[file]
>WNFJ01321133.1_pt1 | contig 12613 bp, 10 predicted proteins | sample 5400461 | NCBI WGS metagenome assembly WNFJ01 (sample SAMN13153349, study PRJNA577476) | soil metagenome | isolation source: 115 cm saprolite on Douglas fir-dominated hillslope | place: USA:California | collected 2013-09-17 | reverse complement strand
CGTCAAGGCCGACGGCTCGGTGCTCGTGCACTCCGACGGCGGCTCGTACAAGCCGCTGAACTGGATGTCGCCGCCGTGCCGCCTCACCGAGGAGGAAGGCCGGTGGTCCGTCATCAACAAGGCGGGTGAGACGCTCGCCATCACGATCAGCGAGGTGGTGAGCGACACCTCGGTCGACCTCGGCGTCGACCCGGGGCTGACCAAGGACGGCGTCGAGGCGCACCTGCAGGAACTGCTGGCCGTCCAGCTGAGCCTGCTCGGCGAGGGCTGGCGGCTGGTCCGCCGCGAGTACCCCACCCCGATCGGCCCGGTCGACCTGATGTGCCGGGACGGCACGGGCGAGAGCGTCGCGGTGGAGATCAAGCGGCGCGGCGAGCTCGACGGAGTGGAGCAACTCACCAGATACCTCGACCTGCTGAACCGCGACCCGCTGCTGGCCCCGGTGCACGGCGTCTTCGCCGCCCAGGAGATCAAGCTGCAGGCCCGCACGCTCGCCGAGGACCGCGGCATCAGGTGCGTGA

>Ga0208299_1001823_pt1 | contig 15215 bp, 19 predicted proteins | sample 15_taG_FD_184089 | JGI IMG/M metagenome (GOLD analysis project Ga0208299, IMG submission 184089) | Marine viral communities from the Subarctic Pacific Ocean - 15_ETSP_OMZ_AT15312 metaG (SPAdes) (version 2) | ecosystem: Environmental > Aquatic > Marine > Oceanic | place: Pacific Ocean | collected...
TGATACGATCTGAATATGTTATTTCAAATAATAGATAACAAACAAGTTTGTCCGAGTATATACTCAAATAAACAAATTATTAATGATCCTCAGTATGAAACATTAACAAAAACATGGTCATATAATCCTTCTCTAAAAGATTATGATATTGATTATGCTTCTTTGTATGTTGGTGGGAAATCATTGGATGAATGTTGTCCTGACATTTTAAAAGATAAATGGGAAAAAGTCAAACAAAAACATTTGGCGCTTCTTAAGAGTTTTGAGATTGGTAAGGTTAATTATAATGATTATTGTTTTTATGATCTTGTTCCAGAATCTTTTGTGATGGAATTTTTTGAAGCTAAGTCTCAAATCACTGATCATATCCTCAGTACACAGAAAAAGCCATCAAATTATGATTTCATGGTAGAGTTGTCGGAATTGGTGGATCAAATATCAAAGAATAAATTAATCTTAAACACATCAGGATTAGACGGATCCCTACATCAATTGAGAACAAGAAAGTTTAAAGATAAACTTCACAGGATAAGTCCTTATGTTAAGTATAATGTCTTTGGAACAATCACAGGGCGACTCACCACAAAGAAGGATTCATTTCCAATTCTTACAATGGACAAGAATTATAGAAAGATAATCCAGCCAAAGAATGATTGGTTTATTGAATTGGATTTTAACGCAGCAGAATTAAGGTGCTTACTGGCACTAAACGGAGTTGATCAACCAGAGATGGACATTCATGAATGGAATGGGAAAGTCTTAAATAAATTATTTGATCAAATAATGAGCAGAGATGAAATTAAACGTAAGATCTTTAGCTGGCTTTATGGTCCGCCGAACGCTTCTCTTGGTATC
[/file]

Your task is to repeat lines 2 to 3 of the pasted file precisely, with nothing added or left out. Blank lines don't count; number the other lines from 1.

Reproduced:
CGTCAAGGCCGACGGCTCGGTGCTCGTGCACTCCGACGGCGGCTCGTACAAGCCGCTGAACTGGATGTCGCCGCCGTGCCGCCTCACCGAGGAGGAAGGCCGGTGGTCCGTCATCAACAAGGCGGGTGAGACGCTCGCCATCACGATCAGCGAGGTGGTGAGCGACACCTCGGTCGACCTCGGCGTCGACCCGGGGCTGACCAAGGACGGCGTCGAGGCGCACCTGCAGGAACTGCTGGCCGTCCAGCTGAGCCTGCTCGGCGAGGGCTGGCGGCTGGTCCGCCGCGAGTACCCCACCCCGATCGGCCCGGTCGACCTGATGTGCCGGGACGGCACGGGCGAGAGCGTCGCGGTGGAGATCAAGCGGCGCGGCGAGCTCGACGGAGTGGAGCAACTCACCAGATACCTCGACCTGCTGAACCGCGACCCGCTGCTGGCCCCGGTGCACGGCGTCTTCGCCGCCCAGGAGATCAAGCTGCAGGCCCGCACGCTCGCCGAGGACCGCGGCATCAGGTGCGTGA

>Ga0208299_1001823_pt1 | contig 15215 bp, 19 predicted proteins | sample 15_taG_FD_184089 | JGI IMG/M metagenome (GOLD analysis project Ga0208299, IMG submission 184089) | Marine viral communities from the Subarctic Pacific Ocean - 15_ETSP_OMZ_AT15312 metaG (SPAdes) (version 2) | ecosystem: Environmental > Aquatic > Marine > Oceanic | place: Pacific Ocean | collected...